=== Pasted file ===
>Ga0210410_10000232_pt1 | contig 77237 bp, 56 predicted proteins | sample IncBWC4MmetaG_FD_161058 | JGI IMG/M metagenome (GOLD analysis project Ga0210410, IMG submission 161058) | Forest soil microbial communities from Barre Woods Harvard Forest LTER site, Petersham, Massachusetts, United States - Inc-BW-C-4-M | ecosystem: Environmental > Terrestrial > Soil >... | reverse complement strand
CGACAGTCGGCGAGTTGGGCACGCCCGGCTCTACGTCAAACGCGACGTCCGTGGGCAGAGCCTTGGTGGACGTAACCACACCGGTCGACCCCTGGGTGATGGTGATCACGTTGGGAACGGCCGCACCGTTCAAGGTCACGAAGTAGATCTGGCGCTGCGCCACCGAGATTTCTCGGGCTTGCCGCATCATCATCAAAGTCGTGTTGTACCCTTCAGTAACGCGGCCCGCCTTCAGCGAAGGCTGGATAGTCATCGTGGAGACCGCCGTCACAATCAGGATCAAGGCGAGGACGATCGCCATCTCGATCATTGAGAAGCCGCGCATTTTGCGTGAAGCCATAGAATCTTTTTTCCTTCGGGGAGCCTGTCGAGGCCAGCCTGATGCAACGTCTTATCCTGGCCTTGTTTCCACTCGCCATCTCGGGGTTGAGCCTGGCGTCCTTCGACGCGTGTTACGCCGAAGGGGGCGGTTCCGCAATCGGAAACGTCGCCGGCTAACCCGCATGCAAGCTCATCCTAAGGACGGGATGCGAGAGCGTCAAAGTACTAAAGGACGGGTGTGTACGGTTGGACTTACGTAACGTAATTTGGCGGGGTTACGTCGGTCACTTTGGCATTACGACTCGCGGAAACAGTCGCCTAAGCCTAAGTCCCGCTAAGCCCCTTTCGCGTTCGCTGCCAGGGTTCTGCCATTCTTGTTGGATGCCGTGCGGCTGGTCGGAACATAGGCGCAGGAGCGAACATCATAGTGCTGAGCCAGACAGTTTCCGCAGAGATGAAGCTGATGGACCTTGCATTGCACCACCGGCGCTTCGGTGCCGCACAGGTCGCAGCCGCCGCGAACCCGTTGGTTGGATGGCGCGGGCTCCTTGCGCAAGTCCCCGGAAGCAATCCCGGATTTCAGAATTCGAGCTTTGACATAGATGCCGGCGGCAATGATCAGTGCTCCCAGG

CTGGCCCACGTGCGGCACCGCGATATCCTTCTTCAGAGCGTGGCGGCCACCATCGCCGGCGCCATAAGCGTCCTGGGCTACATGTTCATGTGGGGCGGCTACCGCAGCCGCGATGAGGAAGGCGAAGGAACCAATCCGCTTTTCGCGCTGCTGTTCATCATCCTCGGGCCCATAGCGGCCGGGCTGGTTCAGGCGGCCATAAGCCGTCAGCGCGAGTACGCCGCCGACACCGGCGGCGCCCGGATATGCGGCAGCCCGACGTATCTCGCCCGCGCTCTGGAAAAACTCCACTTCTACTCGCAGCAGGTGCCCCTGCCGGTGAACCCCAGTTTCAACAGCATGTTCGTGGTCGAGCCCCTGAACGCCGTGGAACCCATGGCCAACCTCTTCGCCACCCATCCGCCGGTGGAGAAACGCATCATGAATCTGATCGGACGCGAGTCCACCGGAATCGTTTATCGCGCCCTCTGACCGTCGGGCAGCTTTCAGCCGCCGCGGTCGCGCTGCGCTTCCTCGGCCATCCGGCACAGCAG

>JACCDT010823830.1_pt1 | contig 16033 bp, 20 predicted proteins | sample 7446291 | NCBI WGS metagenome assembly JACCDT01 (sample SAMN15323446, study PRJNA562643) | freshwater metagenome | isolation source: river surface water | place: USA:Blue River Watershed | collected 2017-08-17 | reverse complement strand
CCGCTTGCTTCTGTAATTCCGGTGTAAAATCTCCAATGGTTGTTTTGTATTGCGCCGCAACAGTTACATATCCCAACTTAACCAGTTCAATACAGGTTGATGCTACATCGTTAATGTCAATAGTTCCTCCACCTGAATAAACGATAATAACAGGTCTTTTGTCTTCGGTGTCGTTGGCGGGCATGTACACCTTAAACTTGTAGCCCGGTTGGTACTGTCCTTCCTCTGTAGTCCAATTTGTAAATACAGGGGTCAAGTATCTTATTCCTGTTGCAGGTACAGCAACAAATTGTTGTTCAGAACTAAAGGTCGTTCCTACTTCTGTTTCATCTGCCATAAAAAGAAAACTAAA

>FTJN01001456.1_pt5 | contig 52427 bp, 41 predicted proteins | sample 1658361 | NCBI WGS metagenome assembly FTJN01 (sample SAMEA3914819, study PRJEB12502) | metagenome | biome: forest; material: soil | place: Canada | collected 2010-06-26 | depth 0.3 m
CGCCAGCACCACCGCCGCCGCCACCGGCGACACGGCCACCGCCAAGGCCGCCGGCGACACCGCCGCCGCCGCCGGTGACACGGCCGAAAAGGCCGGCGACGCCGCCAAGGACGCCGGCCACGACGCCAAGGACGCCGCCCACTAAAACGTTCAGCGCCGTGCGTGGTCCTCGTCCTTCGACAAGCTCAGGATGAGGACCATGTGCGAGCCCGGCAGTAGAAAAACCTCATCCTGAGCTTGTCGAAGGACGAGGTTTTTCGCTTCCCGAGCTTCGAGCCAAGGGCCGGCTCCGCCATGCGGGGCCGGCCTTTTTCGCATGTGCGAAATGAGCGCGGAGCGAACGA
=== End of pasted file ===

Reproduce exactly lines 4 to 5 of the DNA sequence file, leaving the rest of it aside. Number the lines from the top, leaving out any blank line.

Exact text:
>JACCDT010823830.1_pt1 | contig 16033 bp, 20 predicted proteins | sample 7446291 | NCBI WGS metagenome assembly JACCDT01 (sample SAMN15323446, study PRJNA562643) | freshwater metagenome | isolation source: river surface water | place: USA:Blue River Watershed | collected 2017-08-17 | reverse complement strand
CCGCTTGCTTCTGTAATTCCGGTGTAAAATCTCCAATGGTTGTTTTGTATTGCGCCGCAACAGTTACATATCCCAACTTAACCAGTTCAATACAGGTTGATGCTACATCGTTAATGTCAATAGTTCCTCCACCTGAATAAACGATAATAACAGGTCTTTTGTCTTCGGTGTCGTTGGCGGGCATGTACACCTTAAACTTGTAGCCCGGTTGGTACTGTCCTTCCTCTGTAGTCCAATTTGTAAATACAGGGGTCAAGTATCTTATTCCTGTTGCAGGTACAGCAACAAATTGTTGTTCAGAACTAAAGGTCGTTCCTACTTCTGTTTCATCTGCCATAAAAAGAAAACTAAA